Today, I’ve got two ways to walk you show you how to paint a lion on a 4″ x 6″ (A6) postcard. The video shows you the action, and the write-up is so you can stop and think about each step or come back later to look something up.
I’m using stills from the video so both versions use the same reference.
- Hahnemühle Watercolour Postcards (Cold-Pressed)
- Princeton Velvetouch round size 4, long round size 6, Neptune Quill Size 6
- Da Vinci Watercolors – Charlie’s ‘Shiny’ Trio: Nickel Azo Yellow, Terra Cotta and Cobalt Blue
- Art Tutor Grid Drawing Tool
- A Light Box
- Grids drawn on 4 x 6 postcards
- A reference photo (mine came from Pixabay).
The Three Step Process
- A rough pencil drawing
- A detailed technical pen drawing
- Watercolor painting
The Rough Pencil Drawing
I use the grid method for my initial pencil drawing. I have three postcards, three different grids per inch. The more complex the animal, the more grids per inch should be used. I used the grid shown in front for my lion.
The reference photo is uploaded into an online program that overlays a grid (see tools for link).
The grid postcard is placed under a blank postcard and placed on a light box so that I don’t have to draw and then erase the grid lines – faster, cleaner and did I mention faster?
I draw the outside outline, the eyes, nose, mouth and ears, the feet and any detail that will keep me to scale. This drawing is to help ensure the animal fits on the postcard, and gives me landmarks to shoot for.
The Detailed Technical Pen Drawing
Sometimes, I barely do this drawing and other times I establish my darkest areas, show the direction of the fur, distinguish the different textures and establish what is coloration and what is lighting.
Technical Pen – size 0.3 nib. Chosen because it’s small enough for fine, light lines and I don’t need to color large, dark areas.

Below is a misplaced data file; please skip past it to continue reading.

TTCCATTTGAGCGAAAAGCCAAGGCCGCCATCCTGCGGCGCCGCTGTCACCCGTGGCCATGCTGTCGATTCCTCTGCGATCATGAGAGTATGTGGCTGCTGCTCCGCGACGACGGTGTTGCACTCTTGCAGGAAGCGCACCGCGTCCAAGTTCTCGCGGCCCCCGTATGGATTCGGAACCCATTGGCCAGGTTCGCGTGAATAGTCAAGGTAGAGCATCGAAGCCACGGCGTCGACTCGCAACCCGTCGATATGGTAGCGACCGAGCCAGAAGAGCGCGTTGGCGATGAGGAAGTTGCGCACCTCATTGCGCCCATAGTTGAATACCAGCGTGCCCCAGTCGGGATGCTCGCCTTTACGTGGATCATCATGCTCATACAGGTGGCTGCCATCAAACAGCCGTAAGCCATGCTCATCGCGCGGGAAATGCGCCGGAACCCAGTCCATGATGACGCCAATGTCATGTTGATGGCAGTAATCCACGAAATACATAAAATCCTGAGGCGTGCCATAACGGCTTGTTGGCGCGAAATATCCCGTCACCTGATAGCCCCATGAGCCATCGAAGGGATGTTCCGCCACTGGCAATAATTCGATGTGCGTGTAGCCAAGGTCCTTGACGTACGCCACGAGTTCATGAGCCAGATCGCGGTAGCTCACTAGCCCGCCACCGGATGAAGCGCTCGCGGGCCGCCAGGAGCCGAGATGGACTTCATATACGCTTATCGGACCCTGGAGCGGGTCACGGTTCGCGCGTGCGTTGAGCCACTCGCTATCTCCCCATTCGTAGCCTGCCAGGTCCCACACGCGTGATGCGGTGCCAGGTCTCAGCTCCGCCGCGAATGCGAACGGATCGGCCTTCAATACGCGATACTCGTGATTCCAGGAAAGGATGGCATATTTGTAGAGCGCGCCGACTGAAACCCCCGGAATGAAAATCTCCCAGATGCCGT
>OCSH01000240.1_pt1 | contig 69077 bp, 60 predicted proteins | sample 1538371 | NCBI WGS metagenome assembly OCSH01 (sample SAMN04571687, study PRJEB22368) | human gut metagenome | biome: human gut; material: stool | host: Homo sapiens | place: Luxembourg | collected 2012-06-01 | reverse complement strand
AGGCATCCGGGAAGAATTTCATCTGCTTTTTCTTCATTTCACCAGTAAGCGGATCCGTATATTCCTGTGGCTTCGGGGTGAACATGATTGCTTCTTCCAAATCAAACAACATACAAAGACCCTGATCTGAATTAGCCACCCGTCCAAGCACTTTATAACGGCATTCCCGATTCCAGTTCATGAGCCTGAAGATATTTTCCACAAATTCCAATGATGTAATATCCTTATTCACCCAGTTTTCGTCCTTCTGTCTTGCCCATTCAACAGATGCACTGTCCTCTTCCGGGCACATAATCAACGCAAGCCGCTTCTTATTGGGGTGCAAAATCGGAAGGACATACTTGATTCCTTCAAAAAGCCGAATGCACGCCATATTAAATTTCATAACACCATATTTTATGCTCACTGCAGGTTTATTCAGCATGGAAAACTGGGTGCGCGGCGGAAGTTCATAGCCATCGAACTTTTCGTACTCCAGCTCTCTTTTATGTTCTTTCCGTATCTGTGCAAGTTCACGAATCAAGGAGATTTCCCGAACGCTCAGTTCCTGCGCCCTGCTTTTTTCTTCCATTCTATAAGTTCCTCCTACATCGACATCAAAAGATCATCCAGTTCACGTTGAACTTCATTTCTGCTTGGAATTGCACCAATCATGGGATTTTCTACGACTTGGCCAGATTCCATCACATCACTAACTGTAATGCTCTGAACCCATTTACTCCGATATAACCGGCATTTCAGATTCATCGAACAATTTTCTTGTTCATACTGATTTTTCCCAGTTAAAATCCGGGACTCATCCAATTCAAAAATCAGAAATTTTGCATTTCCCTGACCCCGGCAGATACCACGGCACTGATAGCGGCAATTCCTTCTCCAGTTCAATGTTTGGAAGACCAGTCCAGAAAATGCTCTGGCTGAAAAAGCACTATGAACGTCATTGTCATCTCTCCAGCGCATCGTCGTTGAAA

I did a very thorough drawing for this tutorial so there would be a large range of strokes. It’s hard to really explain what’s happening. It happens so fast! Instead, I’ll give you –
Things To Watch For
- The direction of the line, which should follow the lay of the fur or hair
- The length of the line, which should establish long hair, short fur, and textural elements
- How dark or light the lines are
- The shorter and lighter – drawn faster with light pressure
- Darker and longer – drawn slower with heavier pressure
You only have black ink and white paper to work with. Both speed and pressure determine how dark or light an area will be.
For instance, at this point…
- the eyes, nose, mouth – medium pressure and medium strokes.
- the shading around the nose and face – short, fast strokes and light pressure
- the mane –
- heavier pressure, longer strokes for longer hair
- lighter, shorter strokes for shading
In the pencil drawing, I drew the major shape. In the pen drawing, for an animal, I draw …
- eyes first
- nose, mouth, ears
- the darkest areas in and around the face (but not too dark – gotta leave something for the painting!)
- The paper is left blank for lightest areas
- short fast lines create the lightest greys
Checking my reference photo often, I go, almost in a circle, in and around the face, but don’t add all the detail. If you try to complete one area at a time, you’ll get too dark or out of proportion. I keep widening out until I have the important detail, and the shadows.
I continue, until I feel I have a sufficient under-drawing to guide me as I paint.
How To Paint A Lion – Step by Step
- Juicy = paint mixed in lots of water so it’s about the consistency and color of flavored lemonade
- Milky = paint/water mixed to about the consistency of milk
The first step is wet-into-wet …
- a juicy wash of Nickel Azo Yellow over the entire lion
- dab off color with paper towel, where the sun hits the mane and body
- go to next step while the paint is still wet
Blend the colors …
- drop in juicy amounts of terra cotta, letting the colors blend. Use the reference photo to decide where to leave the most yellow and add the most terra cotta
- let it dry completely
Make a creamy mix of mostly Terra Cotta with a touch of Nickel Azo Yellow …
- Work on the middle values
Work quickly and while the paint is still wet …
- Add juicy Cobalt Blue where there is shading
- work lightest shading while paint is wet
As paint gets drier, mix creamy Cobalt Blue …
- paint the darkest areas
Make a dark, creamy mix of Terra Cotta and Cobalt Blue …
Paint The Rocks
- Dab tops with paper towel, where the light hits rocks
- Let it dry completely.
You’re almost done. Once dry…
- add the smallest details
- add more of the Cobalt Blue/Terra Cotta mix to the darkest areas
You are done!
RESIST the urge to fuss (now if I can just listen to my own advice!)
Send to a friend, family member or put it somewhere to cherish!